Court Rejects Advice of Counsel Waiver Argument

August 21, 2019

Privilege holders can waive their privilege protection without disclosing any privileged communications — for instance, by relying on an “advice of counsel” defense. But all or most courts wisely reject adversaries’ attempts to trigger a “gotcha” advice of counsel implied waiver.

In Kleeberg v. Eber, plaintiffs argued that defendants had waived their attorney-client privilege protection as to “any legal advice they received” about the pertinent transactions, “because [defendants] testified at their depositions that they relied on the advice of counsel to effectuate some of the transactions at issue in this case.” No. 16-CV-9517 (LAK) (KHP), 2019 U.S. Dist. LEXIS 80428, at *22 (S.D.N.Y. May 13, 2019). The court bluntly rejected plaintiffs’ argument, noting that “it is well established that merely testifying that an attorney was consulted, without revealing the substance of those communications, does not waive privilege.” Id.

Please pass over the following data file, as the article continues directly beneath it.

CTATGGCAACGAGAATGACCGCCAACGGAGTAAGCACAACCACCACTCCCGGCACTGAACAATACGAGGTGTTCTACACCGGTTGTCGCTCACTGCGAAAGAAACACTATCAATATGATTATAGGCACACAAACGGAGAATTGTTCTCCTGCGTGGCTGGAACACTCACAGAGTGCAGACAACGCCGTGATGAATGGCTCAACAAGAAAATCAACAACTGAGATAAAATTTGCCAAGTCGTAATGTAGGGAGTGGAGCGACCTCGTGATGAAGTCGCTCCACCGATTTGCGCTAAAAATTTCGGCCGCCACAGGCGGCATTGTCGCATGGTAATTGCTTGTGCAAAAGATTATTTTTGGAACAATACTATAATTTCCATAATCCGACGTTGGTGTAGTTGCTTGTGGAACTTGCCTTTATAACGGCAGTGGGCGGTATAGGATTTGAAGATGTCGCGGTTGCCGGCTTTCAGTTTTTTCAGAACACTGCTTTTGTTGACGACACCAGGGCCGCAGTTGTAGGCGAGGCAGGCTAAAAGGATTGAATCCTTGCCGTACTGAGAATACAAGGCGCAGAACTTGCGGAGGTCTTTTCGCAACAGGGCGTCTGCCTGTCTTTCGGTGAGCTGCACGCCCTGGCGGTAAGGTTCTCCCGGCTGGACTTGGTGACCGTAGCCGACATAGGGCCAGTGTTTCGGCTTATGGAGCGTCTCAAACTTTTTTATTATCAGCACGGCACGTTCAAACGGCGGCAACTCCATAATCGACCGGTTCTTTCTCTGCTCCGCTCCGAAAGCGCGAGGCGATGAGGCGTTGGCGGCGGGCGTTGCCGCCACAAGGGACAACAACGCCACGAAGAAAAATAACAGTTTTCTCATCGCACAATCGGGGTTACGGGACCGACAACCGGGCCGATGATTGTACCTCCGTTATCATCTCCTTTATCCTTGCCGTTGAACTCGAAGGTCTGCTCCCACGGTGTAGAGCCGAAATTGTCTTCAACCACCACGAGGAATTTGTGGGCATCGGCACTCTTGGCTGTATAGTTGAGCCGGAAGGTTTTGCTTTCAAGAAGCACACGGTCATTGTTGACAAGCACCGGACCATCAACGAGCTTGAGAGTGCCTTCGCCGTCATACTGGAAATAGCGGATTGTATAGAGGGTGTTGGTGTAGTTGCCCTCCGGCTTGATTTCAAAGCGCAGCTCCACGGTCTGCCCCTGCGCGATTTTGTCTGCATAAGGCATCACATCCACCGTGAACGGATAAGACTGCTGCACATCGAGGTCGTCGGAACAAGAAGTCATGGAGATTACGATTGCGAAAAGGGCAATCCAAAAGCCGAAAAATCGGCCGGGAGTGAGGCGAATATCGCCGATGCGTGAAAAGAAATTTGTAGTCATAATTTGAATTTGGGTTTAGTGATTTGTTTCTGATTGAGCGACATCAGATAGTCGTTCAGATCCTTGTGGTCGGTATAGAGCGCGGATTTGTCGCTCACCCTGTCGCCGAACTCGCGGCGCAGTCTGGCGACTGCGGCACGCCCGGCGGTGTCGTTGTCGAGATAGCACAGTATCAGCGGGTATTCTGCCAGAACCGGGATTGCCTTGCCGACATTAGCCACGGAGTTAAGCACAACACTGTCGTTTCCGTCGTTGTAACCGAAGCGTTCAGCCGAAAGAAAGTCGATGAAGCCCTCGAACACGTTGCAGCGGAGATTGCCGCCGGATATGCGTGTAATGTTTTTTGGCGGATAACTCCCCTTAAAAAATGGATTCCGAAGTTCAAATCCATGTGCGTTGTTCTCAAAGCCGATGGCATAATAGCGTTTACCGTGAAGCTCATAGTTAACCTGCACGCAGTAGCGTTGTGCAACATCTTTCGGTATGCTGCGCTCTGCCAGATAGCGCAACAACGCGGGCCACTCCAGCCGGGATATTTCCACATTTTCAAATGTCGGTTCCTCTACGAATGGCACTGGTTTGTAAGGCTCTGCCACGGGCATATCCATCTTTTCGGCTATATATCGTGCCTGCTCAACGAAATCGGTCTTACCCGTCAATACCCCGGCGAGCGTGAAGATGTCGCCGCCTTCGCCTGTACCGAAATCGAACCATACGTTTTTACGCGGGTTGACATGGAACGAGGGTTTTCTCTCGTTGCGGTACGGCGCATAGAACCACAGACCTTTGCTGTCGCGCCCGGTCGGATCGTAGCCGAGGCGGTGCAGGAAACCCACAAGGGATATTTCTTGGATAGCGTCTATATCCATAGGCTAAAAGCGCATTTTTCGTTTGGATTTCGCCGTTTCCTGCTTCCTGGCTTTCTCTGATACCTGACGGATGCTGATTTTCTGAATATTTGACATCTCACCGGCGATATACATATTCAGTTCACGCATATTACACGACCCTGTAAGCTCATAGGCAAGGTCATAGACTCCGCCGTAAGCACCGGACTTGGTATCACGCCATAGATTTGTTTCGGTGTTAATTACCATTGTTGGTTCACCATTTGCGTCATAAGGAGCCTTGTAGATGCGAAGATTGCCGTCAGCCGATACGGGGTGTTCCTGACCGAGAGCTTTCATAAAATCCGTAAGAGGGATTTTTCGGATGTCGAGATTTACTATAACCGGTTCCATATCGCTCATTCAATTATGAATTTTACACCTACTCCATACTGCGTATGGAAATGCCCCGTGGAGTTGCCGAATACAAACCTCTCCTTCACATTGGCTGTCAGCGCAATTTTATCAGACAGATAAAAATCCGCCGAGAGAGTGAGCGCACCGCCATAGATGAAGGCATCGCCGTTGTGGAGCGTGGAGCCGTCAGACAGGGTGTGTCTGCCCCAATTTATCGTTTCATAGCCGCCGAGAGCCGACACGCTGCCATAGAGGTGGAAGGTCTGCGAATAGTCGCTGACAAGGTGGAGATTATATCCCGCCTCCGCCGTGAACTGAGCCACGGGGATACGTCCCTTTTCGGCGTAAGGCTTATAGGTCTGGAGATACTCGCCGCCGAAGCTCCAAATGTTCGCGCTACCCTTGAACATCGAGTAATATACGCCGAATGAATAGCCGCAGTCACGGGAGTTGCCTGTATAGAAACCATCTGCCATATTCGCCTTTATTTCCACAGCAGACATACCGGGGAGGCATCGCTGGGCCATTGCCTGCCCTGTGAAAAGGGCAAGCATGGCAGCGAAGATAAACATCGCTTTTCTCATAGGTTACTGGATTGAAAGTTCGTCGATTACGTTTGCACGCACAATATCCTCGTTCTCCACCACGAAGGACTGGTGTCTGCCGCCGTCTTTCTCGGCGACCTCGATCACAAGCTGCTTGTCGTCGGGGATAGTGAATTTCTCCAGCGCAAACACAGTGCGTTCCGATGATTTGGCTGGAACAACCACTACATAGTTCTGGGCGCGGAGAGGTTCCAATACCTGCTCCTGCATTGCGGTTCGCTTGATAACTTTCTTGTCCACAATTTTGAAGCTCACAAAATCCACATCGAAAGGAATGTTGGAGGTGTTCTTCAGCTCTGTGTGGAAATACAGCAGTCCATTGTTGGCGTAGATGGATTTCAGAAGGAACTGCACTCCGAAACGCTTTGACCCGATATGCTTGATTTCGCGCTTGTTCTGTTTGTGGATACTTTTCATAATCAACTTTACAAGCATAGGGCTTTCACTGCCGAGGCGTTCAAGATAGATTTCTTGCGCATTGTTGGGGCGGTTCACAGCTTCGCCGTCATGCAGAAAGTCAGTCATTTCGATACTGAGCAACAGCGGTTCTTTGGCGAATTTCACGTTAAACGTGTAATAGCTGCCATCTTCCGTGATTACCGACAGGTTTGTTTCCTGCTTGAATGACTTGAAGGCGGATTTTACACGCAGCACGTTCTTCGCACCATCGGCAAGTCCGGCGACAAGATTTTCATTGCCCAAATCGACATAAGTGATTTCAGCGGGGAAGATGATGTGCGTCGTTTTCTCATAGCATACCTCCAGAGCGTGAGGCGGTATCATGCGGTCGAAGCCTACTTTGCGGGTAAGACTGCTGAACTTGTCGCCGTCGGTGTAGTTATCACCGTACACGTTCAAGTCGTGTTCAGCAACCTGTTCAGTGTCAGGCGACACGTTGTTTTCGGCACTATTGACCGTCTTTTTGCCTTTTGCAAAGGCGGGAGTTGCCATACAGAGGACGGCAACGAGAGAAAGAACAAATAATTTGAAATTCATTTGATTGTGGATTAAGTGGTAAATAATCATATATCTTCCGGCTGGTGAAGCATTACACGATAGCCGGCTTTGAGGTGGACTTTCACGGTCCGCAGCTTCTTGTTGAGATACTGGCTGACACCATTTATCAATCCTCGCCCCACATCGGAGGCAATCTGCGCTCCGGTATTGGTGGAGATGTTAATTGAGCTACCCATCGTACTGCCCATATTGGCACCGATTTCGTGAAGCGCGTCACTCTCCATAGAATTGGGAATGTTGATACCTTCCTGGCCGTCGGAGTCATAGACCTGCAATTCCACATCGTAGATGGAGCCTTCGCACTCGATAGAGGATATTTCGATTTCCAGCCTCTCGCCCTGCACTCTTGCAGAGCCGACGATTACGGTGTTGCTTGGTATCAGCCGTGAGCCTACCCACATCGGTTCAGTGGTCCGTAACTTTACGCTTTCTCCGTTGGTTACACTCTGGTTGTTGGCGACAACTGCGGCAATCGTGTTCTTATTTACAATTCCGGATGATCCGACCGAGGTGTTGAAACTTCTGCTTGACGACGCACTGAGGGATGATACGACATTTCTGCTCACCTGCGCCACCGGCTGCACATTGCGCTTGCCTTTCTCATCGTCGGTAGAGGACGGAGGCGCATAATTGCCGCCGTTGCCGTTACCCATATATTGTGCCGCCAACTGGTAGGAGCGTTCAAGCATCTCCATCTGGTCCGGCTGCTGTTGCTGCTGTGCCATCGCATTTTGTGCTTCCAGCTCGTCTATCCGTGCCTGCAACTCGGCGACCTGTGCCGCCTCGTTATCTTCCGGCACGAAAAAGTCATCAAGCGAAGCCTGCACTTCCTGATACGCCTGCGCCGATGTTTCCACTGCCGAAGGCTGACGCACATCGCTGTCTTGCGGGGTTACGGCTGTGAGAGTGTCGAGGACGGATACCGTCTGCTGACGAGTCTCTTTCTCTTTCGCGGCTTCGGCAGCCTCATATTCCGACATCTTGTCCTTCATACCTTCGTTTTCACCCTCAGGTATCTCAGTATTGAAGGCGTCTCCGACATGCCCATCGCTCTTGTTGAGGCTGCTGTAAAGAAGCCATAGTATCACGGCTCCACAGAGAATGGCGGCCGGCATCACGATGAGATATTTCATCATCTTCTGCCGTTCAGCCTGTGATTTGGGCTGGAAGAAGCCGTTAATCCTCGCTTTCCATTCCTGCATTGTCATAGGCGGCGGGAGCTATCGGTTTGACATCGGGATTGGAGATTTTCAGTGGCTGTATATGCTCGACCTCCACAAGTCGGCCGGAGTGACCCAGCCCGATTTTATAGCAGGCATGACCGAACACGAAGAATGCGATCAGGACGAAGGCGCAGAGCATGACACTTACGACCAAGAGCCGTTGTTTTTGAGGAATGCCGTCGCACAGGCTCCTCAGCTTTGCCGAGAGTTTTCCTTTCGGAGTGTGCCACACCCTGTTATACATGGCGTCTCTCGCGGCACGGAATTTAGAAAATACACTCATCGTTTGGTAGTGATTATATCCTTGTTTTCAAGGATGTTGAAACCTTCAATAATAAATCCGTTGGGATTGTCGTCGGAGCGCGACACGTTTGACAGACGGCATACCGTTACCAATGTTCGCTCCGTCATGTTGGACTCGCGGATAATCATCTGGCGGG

Most corporate deponents would have to acknowledge that they relied on lawyers’ advice before consummating transactions or taking other important steps. If such limited deposition testimony triggered a waiver, the privilege could be easily overcome. Instead, corporations waive their privilege only if their employees disclose that advice, or if they defend themselves by explicitly relying on the fact of that advice.